Pete Andreas as he appeared sitting next to Chris when PSB won a BRIT award in 1988

Derek Jarman (1942-1994)

Director, filmmaker, artist, author, and more, Derek Jarman was a man of many talents and interests. Already famous well before the Pet Shop Boys even existed as a duo—especially in more avant garde circles for such films as Sebastiane (1976) and Jubilee (1978)—he first became involved with them when they asked him to direct their music video for "It's a Sin." (Neil and Chris had recently seen and been thoroughly impressed by his 1986 film Caravaggio.) It was followed soon after by his second video for them, "Rent." Jarman then served as the director for their first full-scale tour, MCMLXXXIX, which was visually enhanced by a series of back-projection videos he created, subsequently documented on the Highlights and Projections video releases. (He even made a brief appearance in the back-projection for "Heart.") While continuing to work on assorted other non-PSB projects, such as his acclaimed films The Last of England (1987) and Edward II (1991), Jarman had become a good friend of the Boys and socialized with them on a fairly regular basis. He has even been quoted as once saying of them, "Of all the music people I’ve worked with, they put the most trust in me." Jarman spurred them to take part in several AIDS-related charity functions (one of which inspired them to cover "Go West") before he himself succumbed to the disease on February 19, 1994. Years later, in 2021, Neil was one of several friends and associates who contributed short essays to a limited edition publication of excerpts from Jarman's diaries (focusing on his garden) titled Modern Nature.

Derek Jarman

Dusty Springfield (1939-1999)

This great British vocalist produced a string of classic hits in the 1960s, including the releases that would essentially ensure her enshrinement in the Rock and Roll Hall of Fame: her legendary 1968 album Dusty in Memphis and its biggest hit single, "Son of a Preacher Man." When, however, the hits dried up in the 1970s, she went into semi-retirement and became a virtual recluse, which conversely served only to enhance her legend. When the Pet Shop Boys asked her to duet with them on their 1987 single "What Have I Done to Deserve This?" it seemed a move totally out of left field, but it ultimately provided both the Boys and Dusty with one of their all-time biggest hits and ended up revitalizing her career. They co-helmed her 1990 comeback album Reputation, which granted her two further PSB-penned hit singles, "Nothing Has Been Proved" and "In Private." They also considered recording a cover of the U2 ballad "One" with her in the early 1990s, but those plans came to naught. She died from breast cancer on March 2, 1999, knowing that she was about to be inducted into the aforementioned Rock and Roll Hall of Fame, but not living to see the actual ceremony. Both Neil and Chris attended her funeral, and Neil served as one of the eulogists. At that time he said of her, "She was fab and, because of her music, she always will be."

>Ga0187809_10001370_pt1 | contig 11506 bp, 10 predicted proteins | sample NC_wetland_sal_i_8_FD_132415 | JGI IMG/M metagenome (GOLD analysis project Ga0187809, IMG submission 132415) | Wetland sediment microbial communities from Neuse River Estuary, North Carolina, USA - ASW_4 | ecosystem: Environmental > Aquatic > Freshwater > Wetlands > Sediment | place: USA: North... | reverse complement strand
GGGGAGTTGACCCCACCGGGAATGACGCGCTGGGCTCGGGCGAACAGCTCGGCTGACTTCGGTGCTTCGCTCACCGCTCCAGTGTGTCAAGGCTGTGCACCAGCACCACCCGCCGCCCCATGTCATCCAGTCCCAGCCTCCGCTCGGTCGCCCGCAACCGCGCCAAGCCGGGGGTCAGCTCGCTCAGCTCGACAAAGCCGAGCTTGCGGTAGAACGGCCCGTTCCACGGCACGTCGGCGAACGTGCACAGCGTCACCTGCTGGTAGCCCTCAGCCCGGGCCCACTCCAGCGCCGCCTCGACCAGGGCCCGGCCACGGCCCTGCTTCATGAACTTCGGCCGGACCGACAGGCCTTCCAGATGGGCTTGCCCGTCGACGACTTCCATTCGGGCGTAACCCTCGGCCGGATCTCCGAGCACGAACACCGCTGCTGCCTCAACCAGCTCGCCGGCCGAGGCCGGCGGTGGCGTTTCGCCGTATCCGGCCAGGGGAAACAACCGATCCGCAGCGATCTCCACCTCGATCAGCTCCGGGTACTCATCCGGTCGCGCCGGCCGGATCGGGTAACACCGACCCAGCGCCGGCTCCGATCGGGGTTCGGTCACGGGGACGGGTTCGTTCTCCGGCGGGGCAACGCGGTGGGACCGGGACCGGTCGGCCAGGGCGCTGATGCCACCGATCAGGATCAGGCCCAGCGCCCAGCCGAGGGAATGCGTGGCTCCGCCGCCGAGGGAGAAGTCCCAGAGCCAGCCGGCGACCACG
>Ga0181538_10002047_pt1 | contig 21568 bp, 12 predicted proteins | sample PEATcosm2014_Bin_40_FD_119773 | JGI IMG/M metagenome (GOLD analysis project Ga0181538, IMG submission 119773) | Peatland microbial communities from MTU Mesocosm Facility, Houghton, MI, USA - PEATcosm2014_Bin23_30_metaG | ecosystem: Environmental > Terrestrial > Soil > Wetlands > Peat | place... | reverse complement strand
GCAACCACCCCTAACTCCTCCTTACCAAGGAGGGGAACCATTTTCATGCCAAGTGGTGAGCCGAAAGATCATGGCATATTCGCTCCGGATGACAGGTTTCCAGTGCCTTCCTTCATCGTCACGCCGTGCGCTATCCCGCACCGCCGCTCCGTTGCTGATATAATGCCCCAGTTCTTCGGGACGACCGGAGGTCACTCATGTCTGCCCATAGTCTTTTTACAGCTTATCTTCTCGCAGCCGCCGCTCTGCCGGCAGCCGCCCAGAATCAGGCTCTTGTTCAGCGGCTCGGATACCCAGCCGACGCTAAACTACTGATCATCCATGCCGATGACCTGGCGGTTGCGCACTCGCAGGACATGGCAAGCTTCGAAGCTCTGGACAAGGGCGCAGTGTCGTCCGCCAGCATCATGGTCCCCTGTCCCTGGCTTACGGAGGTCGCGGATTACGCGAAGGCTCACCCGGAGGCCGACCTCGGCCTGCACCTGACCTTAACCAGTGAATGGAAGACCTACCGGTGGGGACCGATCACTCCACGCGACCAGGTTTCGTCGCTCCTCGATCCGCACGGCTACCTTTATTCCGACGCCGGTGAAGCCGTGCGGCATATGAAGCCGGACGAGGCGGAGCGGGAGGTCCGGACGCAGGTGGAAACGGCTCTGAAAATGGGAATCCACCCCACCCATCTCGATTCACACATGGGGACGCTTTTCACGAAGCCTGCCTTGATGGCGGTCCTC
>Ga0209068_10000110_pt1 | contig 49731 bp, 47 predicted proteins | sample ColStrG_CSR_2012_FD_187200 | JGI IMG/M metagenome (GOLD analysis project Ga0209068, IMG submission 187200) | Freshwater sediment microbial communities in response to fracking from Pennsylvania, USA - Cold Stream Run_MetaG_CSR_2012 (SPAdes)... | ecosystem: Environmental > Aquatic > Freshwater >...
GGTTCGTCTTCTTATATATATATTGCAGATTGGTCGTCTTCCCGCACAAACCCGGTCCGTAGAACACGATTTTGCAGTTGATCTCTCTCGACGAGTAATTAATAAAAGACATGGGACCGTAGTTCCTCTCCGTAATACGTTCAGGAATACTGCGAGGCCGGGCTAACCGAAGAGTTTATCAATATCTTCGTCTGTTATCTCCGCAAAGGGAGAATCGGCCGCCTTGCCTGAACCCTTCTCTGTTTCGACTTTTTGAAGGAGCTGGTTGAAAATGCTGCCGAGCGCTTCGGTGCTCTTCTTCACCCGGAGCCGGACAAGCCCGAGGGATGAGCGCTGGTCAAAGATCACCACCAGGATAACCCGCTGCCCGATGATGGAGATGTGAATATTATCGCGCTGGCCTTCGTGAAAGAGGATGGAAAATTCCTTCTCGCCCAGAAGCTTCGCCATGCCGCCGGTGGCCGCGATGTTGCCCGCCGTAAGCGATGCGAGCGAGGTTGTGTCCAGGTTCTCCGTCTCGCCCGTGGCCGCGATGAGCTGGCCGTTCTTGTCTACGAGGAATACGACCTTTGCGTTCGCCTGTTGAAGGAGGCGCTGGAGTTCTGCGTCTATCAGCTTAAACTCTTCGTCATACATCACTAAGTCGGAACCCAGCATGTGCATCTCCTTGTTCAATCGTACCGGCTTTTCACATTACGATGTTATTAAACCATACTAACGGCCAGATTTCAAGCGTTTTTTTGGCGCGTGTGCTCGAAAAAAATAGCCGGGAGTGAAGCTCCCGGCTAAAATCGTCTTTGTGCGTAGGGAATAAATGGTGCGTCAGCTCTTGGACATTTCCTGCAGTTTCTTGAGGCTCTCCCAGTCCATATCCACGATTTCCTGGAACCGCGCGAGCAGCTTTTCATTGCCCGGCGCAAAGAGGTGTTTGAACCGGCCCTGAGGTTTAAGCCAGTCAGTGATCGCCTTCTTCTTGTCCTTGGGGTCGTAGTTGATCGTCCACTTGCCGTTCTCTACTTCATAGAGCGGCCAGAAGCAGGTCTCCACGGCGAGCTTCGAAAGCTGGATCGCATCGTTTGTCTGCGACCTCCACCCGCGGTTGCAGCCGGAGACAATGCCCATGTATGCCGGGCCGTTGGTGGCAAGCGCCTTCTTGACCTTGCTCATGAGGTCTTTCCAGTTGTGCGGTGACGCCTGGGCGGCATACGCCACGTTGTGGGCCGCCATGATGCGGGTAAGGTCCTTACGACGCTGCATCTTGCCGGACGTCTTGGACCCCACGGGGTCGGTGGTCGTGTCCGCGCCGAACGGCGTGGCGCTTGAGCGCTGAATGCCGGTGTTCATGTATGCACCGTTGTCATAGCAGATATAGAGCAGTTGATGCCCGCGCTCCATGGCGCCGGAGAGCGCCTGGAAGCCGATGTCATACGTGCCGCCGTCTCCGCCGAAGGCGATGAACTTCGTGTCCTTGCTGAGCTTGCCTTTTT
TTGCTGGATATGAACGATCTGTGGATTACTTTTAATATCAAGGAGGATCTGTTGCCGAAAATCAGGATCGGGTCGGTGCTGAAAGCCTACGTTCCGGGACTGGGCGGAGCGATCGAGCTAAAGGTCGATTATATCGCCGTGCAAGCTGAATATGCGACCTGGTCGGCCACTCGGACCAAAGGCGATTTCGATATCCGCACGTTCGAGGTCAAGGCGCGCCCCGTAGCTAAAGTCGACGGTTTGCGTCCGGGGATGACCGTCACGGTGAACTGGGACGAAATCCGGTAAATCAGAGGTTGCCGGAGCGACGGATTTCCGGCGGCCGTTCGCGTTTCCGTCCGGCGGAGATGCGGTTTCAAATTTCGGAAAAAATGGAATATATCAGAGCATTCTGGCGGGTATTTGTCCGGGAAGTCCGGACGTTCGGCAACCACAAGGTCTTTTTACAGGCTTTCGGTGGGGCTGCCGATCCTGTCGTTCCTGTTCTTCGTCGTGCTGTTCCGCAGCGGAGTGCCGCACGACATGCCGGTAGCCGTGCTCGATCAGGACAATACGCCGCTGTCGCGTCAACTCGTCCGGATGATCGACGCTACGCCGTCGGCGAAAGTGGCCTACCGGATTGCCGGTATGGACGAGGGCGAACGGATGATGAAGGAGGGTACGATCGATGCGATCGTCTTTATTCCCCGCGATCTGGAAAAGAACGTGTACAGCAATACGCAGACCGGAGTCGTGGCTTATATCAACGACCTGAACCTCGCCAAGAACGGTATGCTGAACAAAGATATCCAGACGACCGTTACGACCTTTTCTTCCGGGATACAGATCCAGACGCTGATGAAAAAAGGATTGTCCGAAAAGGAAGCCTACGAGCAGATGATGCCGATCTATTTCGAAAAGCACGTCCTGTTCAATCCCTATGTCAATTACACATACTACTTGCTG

Dusty Springfield

J.J. Belle (1955-2004)

A guitarist known for recording with numerous artists—including George Michael, Madonna, Janet Jackson, Whitney Houston, Grace Jones, Paula Abdul, Tina Turner, When In Rome, and Jimmy Sommerville—Belle specialized in dance-oriented music and did some of his best-known work with the Pet Shop Boys. His guitar can be heard prominantly on a number of their tracks, including "Heart," "Being Boring," "Where the Streets Have No Name (I Can't Take My Eyes Off You)," "Liberation," and "Se A Vida É," among others. He also appears on the album that the Boys produced for Liza Minnelli, Results. And he served as a backup musician (just offstage until the very end) for their famed Performance tour, as documented on VHS and DVD. He lost his prolonged battle with lung and brain cancer on November 26, 2004.

J.J. Belle

Lynne Easton (1959-2005)

Although she first made a name for herself in late-seventies punk rock as bassist for the U.K. bands Muvver's Pride and the Spiders, Lynne Easton (who sometimes spelled her first name "Lyn" and "Lynn") gained her greatest notoriety the following decade as one of the foremost makeup artists and hair stylists for the first "MTV generation" of pop stars. George Michael, Debbie Harry, Bananarama, Elton John, Belinda Carlisle, Terence Trent D'Arby, The Style Council, Robbie Williams, Yoko Ono, and many others benefitted from her cosmetological skills in their music videos, photo shoots, onstage performances, and television appearances. In particular, she is credited with helping to define and refine the "look" of Boy George as the lead singer of Culture Club. In addition to handling the makeup and styling for some of the Pet Shop Boys' own publicity photos and videos (including "Can You Forgive Her?"), she was chosen by Neil and Chris to perform those services on their Performance and DiscoVery tours and their 1997 Somewhere Savoy Theatre stint. (In her capacity as makeup artist for the latter, she even appears in the "Somewhere" music video.) In the early 2000s, however, she retired from cosmetology and reportedly lived in semi-seclusion during her final years, devoting time to animal-rescue and -welfare, before passing away unexpectedly in December 2005.* Inspired by her funeral service, the Pet Shop Boys wrote the song "Requiem in Denim and Leopardskin" as a tribute both to her and to the late-seventies/early-eighties London scene of which she was so much a part.